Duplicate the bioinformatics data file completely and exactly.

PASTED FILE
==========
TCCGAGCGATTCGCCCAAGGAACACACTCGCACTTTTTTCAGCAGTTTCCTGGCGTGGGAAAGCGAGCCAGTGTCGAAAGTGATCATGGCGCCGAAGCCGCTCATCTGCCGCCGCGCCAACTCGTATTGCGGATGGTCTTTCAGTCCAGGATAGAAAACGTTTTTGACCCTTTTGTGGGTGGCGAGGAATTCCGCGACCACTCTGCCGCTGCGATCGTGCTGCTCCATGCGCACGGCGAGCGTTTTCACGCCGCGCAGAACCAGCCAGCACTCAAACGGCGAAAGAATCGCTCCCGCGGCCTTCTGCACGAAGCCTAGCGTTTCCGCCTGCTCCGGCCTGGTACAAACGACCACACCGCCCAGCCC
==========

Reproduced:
TCCGAGCGATTCGCCCAAGGAACACACTCGCACTTTTTTCAGCAGTTTCCTGGCGTGGGAAAGCGAGCCAGTGTCGAAAGTGATCATGGCGCCGAAGCCGCTCATCTGCCGCCGCGCCAACTCGTATTGCGGATGGTCTTTCAGTCCAGGATAGAAAACGTTTTTGACCCTTTTGTGGGTGGCGAGGAATTCCGCGACCACTCTGCCGCTGCGATCGTGCTGCTCCATGCGCACGGCGAGCGTTTTCACGCCGCGCAGAACCAGCCAGCACTCAAACGGCGAAAGAATCGCTCCCGCGGCCTTCTGCACGAAGCCTAGCGTTTCCGCCTGCTCCGGCCTGGTACAAACGACCACACCGCCCAGCCC